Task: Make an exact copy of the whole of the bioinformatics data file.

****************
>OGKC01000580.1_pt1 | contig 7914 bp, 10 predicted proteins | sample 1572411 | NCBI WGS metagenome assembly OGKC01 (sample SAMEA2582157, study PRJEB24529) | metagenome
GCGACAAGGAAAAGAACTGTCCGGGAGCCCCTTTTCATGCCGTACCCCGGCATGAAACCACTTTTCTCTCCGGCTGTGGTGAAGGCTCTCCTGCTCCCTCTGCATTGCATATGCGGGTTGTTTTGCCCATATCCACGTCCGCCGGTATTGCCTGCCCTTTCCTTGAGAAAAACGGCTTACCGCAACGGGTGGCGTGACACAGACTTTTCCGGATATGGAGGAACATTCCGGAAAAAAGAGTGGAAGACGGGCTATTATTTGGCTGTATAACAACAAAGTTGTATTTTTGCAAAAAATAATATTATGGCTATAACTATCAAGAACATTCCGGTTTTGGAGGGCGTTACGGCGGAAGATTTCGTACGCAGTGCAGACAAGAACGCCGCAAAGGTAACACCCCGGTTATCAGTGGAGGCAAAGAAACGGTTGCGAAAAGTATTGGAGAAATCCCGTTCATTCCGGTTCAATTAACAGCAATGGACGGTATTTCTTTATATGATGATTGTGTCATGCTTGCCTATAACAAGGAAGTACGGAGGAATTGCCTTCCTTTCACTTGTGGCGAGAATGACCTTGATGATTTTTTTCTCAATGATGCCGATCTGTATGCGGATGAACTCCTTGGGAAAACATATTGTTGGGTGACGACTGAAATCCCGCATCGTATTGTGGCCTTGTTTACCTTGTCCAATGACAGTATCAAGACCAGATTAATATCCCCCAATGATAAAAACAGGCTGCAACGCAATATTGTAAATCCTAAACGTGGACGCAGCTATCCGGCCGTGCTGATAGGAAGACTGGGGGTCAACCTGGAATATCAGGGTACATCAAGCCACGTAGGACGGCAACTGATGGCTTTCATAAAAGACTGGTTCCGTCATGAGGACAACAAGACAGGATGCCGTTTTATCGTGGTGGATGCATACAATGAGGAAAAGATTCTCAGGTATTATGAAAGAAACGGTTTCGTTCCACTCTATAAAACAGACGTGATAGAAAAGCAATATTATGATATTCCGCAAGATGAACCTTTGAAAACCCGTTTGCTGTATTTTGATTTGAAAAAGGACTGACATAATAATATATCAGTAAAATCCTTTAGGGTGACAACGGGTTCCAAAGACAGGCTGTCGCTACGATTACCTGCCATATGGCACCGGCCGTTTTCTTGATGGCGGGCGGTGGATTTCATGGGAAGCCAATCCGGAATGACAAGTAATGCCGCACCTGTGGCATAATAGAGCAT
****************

>OGKC01000580.1_pt1 | contig 7914 bp, 10 predicted proteins | sample 1572411 | NCBI WGS metagenome assembly OGKC01 (sample SAMEA2582157, study PRJEB24529) | metagenome
GCGACAAGGAAAAGAACTGTCCGGGAGCCCCTTTTCATGCCGTACCCCGGCATGAAACCACTTTTCTCTCCGGCTGTGGTGAAGGCTCTCCTGCTCCCTCTGCATTGCATATGCGGGTTGTTTTGCCCATATCCACGTCCGCCGGTATTGCCTGCCCTTTCCTTGAGAAAAACGGCTTACCGCAACGGGTGGCGTGACACAGACTTTTCCGGATATGGAGGAACATTCCGGAAAAAAGAGTGGAAGACGGGCTATTATTTGGCTGTATAACAACAAAGTTGTATTTTTGCAAAAAATAATATTATGGCTATAACTATCAAGAACATTCCGGTTTTGGAGGGCGTTACGGCGGAAGATTTCGTACGCAGTGCAGACAAGAACGCCGCAAAGGTAACACCCCGGTTATCAGTGGAGGCAAAGAAACGGTTGCGAAAAGTATTGGAGAAATCCCGTTCATTCCGGTTCAATTAACAGCAATGGACGGTATTTCTTTATATGATGATTGTGTCATGCTTGCCTATAACAAGGAAGTACGGAGGAATTGCCTTCCTTTCACTTGTGGCGAGAATGACCTTGATGATTTTTTTCTCAATGATGCCGATCTGTATGCGGATGAACTCCTTGGGAAAACATATTGTTGGGTGACGACTGAAATCCCGCATCGTATTGTGGCCTTGTTTACCTTGTCCAATGACAGTATCAAGACCAGATTAATATCCCCCAATGATAAAAACAGGCTGCAACGCAATATTGTAAATCCTAAACGTGGACGCAGCTATCCGGCCGTGCTGATAGGAAGACTGGGGGTCAACCTGGAATATCAGGGTACATCAAGCCACGTAGGACGGCAACTGATGGCTTTCATAAAAGACTGGTTCCGTCATGAGGACAACAAGACAGGATGCCGTTTTATCGTGGTGGATGCATACAATGAGGAAAAGATTCTCAGGTATTATGAAAGAAACGGTTTCGTTCCACTCTATAAAACAGACGTGATAGAAAAGCAATATTATGATATTCCGCAAGATGAACCTTTGAAAACCCGTTTGCTGTATTTTGATTTGAAAAAGGACTGACATAATAATATATCAGTAAAATCCTTTAGGGTGACAACGGGTTCCAAAGACAGGCTGTCGCTACGATTACCTGCCATATGGCACCGGCCGTTTTCTTGATGGCGGGCGGTGGATTTCATGGGAAGCCAATCCGGAATGACAAGTAATGCCGCACCTGTGGCATAATAGAGCAT